6-9 pm: Do pranayam; go for temple visits, etc
11-11.30 pm: Retire to bed

THE PAYOFF
If you are an independent yoga instructor, your earnings will depend on factors such as the number of clients you have, your fees and how many clients you teach per day. The minimum charges are around Rs 400-Rs 500 per session (at least Rs 20,000 a month) for beginners. Middle-level professionals make around Rs 40,000-Rs 50,000 a month, while senior instructors who do it full time can earn almost Rs 1 lakh per month

Skills
n A genuine interest in the profession
n Professional training from a good institute
n Strong will-power
n Good stamina
n Correct knowledge about whatever you are teaching nMistakes can be harmful for the client’s health and well-being

How do i get there?
Professional training is mandatory for yoga instructors. You can take up a course after completing class X or XII, or even start earlier. But doing a proper training programme from a good institute is essential, as a yoga instructor cannot afford to not be good at his/her job.

Institutes & urls

n Morarji Desai National Institute of Yoga, New Delhi
www.yogamdniy.com
n Yogalife, New Delhi
www.yogalife.org
n Bihar Yoga Bharati
www.yogavision.net
n Sivananda Yoga Vedanta Centres, worldwide sivananda.org
n Central Council For Research in Yoga and Naturopathy, Delhi
www.ccryn.org
n Indian Instt of Yoga and Naturopathy, New Delhi
n The Yoga Institute, Mumbai
www.theyogainstitute.org
n Kaivalyadhama Yoga Institute, Lonavla
www.kdham.com
n SVYASA University, Bangalore
www.svyasa.org
n Yoga Vidya Gurukul, Nasik.
www.yogapoint.com

Pros & Cons

n Less work pressure
n Flexible working hours if you are a freelancer
n You can keep fit and earn at the same time
n Fluctuating income
n As it is completely physical work, it can get tiring and strenuous if proper care is not taken


Teaching yoga is a noble profession

Money should not be the prime mover; serving society must be

Hansaji Jayadeva, Director, The Yoga Institute (Santacruz, Mumbai), has been into yoga since her early childhood days. She talks to HT Horizons about the growing interest in this form of exercise and a career as a yoga instructor:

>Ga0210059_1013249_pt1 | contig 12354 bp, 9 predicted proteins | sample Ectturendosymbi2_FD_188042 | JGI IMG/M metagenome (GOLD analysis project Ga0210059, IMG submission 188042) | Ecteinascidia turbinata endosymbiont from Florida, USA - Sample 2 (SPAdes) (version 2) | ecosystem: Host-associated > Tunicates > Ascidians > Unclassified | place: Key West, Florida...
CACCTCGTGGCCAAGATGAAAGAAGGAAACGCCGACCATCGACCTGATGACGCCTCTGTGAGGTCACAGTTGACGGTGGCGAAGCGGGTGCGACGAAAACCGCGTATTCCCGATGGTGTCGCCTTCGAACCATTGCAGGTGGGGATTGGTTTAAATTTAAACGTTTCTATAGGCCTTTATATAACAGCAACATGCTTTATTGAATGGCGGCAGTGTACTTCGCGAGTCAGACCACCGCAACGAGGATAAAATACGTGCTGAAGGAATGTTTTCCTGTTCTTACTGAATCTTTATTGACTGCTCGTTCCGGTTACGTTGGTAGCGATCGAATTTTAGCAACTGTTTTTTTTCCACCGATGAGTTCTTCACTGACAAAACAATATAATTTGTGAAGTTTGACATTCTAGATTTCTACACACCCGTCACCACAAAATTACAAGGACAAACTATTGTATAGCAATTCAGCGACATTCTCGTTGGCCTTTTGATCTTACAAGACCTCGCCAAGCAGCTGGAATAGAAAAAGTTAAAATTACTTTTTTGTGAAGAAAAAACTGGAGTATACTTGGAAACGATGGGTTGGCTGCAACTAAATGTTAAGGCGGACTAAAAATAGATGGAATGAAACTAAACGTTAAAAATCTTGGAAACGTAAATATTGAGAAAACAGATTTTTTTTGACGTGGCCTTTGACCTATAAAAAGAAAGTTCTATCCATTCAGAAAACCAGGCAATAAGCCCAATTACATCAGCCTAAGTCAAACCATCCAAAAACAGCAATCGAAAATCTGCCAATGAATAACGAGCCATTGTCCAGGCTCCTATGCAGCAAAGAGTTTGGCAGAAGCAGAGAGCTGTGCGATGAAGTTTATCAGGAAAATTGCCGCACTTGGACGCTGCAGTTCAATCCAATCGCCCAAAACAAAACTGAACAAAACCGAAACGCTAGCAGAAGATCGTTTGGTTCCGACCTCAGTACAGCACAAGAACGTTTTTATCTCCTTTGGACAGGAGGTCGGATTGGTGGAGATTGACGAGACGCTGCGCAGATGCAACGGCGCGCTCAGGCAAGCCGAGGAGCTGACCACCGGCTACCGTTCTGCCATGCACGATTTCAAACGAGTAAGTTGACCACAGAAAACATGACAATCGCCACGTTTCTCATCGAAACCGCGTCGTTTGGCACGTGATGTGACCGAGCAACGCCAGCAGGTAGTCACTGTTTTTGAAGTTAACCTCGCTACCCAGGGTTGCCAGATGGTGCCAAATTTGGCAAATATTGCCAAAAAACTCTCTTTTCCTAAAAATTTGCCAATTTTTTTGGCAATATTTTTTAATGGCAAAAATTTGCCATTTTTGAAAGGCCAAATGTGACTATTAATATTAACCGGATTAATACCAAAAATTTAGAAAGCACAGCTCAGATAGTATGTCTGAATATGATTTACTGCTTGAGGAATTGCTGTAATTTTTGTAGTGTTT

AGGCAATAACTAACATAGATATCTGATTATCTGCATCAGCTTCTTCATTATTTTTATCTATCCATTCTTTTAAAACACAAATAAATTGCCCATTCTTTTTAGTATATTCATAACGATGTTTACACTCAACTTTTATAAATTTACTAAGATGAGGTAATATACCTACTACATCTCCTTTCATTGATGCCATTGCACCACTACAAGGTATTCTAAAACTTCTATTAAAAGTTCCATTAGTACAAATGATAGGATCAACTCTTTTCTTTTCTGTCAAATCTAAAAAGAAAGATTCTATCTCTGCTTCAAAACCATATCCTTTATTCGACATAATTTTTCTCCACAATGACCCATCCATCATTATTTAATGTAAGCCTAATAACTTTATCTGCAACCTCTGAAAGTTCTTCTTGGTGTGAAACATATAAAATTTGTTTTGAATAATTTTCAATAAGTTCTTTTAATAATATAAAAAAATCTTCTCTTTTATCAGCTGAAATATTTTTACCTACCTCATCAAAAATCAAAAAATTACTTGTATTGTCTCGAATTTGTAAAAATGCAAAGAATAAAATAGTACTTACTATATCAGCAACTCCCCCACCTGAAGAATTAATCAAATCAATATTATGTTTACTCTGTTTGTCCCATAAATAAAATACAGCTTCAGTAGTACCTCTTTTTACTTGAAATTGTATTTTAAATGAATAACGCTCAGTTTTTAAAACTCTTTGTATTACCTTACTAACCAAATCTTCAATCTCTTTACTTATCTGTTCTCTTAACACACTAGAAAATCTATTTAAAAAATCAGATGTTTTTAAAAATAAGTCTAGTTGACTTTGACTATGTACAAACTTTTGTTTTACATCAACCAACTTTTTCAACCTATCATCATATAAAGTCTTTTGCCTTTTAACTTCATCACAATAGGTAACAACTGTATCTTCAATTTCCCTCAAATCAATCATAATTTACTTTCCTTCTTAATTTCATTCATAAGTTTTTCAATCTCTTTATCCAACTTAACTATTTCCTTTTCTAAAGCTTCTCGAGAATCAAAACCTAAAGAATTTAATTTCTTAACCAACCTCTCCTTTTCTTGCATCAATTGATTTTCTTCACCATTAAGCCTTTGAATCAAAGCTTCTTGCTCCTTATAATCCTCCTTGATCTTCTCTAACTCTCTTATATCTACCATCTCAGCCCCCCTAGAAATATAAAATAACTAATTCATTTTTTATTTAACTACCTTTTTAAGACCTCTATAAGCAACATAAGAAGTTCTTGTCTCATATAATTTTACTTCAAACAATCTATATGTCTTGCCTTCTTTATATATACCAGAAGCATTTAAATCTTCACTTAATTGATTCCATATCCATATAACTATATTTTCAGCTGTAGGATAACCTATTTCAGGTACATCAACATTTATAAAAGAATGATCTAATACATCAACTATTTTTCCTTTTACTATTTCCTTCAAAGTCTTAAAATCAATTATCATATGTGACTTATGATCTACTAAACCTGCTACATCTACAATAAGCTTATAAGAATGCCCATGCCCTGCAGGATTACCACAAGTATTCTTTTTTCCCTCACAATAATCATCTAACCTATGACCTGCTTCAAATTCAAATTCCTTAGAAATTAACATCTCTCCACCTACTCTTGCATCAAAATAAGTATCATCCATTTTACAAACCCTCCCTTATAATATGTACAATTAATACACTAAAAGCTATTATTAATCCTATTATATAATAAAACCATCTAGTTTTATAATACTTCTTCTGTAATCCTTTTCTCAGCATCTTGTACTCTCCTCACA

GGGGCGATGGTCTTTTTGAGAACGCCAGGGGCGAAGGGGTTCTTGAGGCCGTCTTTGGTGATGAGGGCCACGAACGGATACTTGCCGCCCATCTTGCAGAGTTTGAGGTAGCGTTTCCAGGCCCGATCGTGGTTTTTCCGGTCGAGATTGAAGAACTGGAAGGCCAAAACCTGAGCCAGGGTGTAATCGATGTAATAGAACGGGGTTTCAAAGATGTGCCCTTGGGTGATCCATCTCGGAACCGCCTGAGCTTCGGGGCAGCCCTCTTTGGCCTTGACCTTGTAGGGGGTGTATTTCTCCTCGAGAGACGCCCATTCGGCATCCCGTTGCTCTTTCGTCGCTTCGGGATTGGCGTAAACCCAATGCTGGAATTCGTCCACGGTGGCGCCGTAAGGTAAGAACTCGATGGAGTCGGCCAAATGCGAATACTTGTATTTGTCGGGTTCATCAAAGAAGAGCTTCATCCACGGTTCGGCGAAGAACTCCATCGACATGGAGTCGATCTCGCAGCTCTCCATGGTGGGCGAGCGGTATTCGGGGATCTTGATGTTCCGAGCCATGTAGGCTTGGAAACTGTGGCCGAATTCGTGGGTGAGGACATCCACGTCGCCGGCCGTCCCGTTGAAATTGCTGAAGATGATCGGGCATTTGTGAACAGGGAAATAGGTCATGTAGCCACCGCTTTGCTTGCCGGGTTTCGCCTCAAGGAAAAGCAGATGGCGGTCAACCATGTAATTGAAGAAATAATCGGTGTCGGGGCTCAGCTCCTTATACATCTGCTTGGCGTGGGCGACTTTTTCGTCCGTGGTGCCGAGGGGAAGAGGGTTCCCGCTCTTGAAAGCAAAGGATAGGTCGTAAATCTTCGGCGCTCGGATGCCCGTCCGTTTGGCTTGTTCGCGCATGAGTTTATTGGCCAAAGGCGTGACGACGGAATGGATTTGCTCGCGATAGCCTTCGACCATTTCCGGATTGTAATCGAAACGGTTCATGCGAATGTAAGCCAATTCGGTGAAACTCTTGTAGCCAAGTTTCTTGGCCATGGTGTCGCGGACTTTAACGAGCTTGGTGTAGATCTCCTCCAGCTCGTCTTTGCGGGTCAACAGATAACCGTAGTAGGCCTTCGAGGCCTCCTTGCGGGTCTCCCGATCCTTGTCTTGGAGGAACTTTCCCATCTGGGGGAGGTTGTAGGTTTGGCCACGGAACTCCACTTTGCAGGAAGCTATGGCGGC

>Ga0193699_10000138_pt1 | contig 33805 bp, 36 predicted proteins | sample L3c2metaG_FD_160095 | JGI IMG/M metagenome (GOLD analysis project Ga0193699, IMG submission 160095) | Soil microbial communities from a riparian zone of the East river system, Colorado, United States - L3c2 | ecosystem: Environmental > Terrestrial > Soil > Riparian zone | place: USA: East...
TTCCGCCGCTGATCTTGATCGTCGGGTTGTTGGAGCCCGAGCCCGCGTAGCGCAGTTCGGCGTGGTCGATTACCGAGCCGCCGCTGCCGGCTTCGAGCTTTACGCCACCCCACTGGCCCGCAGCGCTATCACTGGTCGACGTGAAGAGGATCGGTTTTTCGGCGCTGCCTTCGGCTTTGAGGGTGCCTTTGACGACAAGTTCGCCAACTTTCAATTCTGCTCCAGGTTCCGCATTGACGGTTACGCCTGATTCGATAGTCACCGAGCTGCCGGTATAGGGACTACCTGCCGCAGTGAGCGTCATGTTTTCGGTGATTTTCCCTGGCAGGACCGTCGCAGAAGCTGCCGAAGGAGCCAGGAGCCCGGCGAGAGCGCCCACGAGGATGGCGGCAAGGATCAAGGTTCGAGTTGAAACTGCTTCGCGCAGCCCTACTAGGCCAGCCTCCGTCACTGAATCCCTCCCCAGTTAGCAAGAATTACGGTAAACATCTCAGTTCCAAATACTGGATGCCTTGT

How has the experience of being a yoga teacher been?
Teaching yoga is a very noble profession, where people come to you with problems at various levels — physical, psychological and so on. To be able to heal them or provide solutions for them and guide them is the instructor’s motive.

Therefore, I would say that it is a very fulfilling profession as it deals with human life itself. It is very satisfactory to watch someone who came to you with problems become confident and self-reliant by practising yoga.

How easy is it to find a job as a yoga instructor today?
Today, there are a number of avenues for yoga instructors. As the world is waking up to the powers of yoga, instructors can find employment in a variety of sectors, as trainers or counsellors in schools and colleges, at therapy centres, in hospitals and so on.

Any drawbacks of being in the profession full time?
I do not see any drawbacks at all. However, like in any other profession, a yoga instructor, too, should take care not to stretch his/her working hours. We advise them to work for not more than 8-10 hours a day, as it is important to spend time with yourself and the family, and take care of one’s other duties as well.

Are youngsters today more interested in taking up yoga seriously?
Yes, definitely. Today, as finding jobs is not a problem, it attracts even more youngsters. For them, it is an added feather in their cap. Plus, they can earn and keep fit too. However, there is definitely more awareness about yoga among youngsters today and they want to take it up seriously.

What would your advice be to people who want to join this field?
I feel that every human being should learn yoga and benefit from it. If somebody wants to go on and become an instructor, he or she can do so. However, one should not try to commercialise the profession. It’s always better to teach yoga with the purpose of serving people and society at large, and not simply with the motive of earning money.

Interviewed by Joydeepa Sarma